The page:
If you want a sneak preview of the works of Winston Yellon head over to the the blog of Heather Browne herself a Colorado resident. On her "I am fuel you are friends" music site there is a Chapel Session from Yellon where amongst other songs he does one of the best covers of the heartbreaking "Everything trying" from the pen of the godlike genius that is Seattle songwriter Damien Jurado. As a debut "County Sleeps" is prime real estate and the start of something special. Whether Winston Yellon keeps the slightly odd Night Beds moniker over times remains to be seen, but he has put down a large marker with this record and it begs the question once posed by Neil Young "are you ready for the country"?
Beautiful tunes superbly sung and performed - every single track can stand to be played alone but the album has a consistent thematic flow and for me is one of the finest debuts of all time, this guy is a major talent - cannot wait to see him live in April.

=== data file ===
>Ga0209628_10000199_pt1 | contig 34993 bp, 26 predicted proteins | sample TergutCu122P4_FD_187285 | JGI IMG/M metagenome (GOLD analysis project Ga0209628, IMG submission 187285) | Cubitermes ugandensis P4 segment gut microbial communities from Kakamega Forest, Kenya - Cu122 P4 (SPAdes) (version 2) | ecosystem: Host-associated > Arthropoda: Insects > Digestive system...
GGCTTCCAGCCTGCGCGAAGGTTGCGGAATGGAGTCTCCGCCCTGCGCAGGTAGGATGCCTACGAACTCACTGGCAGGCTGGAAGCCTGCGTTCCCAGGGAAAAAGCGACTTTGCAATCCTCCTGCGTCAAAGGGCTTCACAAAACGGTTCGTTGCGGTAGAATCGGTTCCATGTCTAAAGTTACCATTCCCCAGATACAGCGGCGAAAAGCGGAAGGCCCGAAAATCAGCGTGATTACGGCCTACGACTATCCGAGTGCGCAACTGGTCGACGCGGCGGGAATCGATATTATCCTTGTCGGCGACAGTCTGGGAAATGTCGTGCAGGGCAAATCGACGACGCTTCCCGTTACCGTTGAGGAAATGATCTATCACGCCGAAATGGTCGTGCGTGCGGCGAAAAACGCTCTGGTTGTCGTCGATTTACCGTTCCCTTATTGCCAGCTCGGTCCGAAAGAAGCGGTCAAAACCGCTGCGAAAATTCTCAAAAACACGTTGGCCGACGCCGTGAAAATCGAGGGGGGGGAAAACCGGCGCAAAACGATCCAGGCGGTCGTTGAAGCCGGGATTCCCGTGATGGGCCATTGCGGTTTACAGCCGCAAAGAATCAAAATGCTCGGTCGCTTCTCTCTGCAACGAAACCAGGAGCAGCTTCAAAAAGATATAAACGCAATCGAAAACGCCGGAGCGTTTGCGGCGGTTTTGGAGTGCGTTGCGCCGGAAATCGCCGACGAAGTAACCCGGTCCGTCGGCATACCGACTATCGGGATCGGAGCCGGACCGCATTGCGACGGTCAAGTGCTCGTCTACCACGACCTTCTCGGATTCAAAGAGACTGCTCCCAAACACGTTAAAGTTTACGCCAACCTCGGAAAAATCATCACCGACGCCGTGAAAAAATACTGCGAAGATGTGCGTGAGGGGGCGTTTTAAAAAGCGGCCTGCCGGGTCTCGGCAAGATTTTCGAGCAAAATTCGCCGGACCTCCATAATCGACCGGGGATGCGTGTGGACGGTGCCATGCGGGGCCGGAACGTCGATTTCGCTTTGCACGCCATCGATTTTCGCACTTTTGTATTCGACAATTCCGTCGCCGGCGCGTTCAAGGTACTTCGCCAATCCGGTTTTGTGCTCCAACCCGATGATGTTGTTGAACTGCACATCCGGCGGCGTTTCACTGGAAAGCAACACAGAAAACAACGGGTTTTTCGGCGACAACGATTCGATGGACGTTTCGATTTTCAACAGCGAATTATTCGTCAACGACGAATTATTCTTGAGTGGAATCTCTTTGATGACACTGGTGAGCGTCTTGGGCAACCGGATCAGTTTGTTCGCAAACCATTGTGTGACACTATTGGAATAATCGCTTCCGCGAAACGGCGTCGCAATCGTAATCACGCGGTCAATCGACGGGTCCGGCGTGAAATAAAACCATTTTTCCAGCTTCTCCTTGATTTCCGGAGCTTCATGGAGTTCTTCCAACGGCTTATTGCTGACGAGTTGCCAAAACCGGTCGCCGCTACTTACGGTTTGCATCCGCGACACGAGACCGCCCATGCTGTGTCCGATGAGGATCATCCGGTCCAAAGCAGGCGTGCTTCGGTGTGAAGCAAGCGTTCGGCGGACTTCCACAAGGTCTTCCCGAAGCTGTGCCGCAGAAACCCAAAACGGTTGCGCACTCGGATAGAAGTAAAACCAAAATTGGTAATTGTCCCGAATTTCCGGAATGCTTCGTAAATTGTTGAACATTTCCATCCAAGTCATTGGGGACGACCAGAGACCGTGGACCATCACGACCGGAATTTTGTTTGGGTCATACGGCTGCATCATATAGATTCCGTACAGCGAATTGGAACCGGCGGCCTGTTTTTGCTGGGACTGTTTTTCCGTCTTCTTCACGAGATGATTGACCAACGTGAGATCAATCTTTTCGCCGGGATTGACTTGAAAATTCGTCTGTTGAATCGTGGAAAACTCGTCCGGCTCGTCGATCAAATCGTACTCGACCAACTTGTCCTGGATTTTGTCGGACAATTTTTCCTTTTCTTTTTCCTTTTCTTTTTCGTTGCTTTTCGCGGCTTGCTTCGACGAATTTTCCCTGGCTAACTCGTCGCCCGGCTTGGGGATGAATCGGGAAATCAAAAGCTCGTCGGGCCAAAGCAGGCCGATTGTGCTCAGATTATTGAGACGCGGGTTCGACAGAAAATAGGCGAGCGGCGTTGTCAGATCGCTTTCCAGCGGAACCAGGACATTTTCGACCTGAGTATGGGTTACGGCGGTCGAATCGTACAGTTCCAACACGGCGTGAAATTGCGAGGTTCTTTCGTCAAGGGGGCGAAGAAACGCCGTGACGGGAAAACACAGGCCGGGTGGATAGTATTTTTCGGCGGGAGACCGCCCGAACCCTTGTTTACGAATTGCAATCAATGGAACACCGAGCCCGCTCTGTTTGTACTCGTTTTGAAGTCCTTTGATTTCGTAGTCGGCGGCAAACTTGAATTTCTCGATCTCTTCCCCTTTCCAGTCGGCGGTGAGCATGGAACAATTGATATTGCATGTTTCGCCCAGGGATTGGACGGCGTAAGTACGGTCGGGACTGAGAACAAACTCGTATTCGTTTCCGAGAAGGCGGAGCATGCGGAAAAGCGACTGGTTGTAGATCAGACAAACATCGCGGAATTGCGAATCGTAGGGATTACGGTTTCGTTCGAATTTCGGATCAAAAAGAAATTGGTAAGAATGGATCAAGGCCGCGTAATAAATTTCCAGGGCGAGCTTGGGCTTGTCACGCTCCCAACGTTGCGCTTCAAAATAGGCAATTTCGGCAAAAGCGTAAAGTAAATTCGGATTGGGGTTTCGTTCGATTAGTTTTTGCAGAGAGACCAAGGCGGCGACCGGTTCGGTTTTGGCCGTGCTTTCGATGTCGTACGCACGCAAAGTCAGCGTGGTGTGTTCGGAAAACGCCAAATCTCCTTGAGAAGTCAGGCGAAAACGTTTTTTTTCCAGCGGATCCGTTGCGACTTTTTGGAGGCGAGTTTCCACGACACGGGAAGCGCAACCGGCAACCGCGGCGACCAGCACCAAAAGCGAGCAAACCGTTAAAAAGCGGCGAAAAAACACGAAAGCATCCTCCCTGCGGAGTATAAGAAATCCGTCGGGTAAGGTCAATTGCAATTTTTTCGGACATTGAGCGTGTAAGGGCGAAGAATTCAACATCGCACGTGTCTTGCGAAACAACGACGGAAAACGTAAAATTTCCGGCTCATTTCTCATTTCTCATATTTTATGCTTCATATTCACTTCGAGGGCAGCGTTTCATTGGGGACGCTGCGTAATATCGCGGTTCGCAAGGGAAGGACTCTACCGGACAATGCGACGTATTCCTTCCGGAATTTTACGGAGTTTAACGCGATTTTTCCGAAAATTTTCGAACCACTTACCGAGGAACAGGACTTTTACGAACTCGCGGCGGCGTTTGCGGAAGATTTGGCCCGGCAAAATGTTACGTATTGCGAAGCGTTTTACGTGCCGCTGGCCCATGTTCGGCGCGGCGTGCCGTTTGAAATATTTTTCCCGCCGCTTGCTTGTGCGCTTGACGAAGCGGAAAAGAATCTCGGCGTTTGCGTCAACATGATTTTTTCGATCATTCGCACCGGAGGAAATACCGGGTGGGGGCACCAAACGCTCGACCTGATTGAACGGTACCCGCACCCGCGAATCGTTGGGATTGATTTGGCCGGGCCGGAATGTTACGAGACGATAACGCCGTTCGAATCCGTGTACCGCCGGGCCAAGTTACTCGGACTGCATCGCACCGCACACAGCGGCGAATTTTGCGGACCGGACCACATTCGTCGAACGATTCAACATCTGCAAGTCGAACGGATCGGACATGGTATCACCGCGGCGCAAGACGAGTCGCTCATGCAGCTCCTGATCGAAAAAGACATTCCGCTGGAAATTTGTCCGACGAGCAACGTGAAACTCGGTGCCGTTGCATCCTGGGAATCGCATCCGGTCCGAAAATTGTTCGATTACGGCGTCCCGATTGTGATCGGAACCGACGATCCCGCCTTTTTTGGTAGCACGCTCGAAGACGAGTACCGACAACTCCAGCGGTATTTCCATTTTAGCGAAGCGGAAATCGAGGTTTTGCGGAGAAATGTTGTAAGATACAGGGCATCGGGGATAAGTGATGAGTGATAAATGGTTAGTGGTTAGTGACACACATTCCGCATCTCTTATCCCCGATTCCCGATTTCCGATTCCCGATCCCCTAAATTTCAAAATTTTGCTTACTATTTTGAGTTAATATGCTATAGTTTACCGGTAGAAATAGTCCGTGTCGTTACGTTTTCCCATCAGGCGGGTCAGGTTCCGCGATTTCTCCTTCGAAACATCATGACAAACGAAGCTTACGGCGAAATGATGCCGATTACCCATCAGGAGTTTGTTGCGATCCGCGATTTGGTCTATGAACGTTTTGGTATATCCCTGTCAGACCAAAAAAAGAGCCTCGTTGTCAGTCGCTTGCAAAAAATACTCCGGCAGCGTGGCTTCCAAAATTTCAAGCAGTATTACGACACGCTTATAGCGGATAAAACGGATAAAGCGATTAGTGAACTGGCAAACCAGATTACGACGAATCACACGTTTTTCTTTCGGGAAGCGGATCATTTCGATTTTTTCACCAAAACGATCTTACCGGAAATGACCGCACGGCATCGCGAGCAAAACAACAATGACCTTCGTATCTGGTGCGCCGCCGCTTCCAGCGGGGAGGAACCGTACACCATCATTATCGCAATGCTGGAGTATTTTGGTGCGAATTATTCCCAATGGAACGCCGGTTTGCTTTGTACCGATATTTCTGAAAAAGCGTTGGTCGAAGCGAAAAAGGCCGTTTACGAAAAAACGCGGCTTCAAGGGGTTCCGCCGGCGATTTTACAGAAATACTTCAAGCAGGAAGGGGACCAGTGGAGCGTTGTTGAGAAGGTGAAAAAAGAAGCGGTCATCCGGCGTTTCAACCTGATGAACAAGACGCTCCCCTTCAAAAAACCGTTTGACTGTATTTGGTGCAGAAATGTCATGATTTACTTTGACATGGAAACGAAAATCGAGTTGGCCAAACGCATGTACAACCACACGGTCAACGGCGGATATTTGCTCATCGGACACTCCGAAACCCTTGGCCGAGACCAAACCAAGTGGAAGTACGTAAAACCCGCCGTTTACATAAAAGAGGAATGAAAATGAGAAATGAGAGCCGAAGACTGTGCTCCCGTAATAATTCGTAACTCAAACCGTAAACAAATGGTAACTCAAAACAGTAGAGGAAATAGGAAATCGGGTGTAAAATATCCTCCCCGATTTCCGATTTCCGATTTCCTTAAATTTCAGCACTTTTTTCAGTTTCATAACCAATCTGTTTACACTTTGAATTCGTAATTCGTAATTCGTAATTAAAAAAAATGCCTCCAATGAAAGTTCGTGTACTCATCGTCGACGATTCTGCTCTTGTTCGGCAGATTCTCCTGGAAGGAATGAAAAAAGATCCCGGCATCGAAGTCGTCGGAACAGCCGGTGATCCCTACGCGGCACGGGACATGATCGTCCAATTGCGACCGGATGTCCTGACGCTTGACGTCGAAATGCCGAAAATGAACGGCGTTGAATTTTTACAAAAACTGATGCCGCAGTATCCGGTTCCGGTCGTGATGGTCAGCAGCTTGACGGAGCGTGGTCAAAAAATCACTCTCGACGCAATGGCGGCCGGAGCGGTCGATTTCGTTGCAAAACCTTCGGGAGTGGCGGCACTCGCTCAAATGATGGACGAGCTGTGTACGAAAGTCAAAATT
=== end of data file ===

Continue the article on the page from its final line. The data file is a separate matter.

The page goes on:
Night Beds is the project of Colorado born, young Winston Yellen who brings us his own brand of Indi/Folk. "Country Sleep is a highly impressive debut recording by the 23 year old and one born of the pain of loss, loss of a loved one and loss of a job. Their loss is our gain! as Winston delivers a set of songs in his lovely falsetto tones accompanied by beautifully, for the most part, understated acoustic guitar and strings.
Came across this via NPR on YouTube. Really charismatic performer who would be great to watch live. My only gripe is the track "Ramona" does not use such a loud drum track on live performances and is much better without it.
I listen to loads of music, and all kinds of music... this is one of my favourite records of the year. Sounds so deep and sweet on heavy vinyl too... highly, recommended you drop a few extra quid and grab the LP And hey, it also comes with download code so two birds with one click!)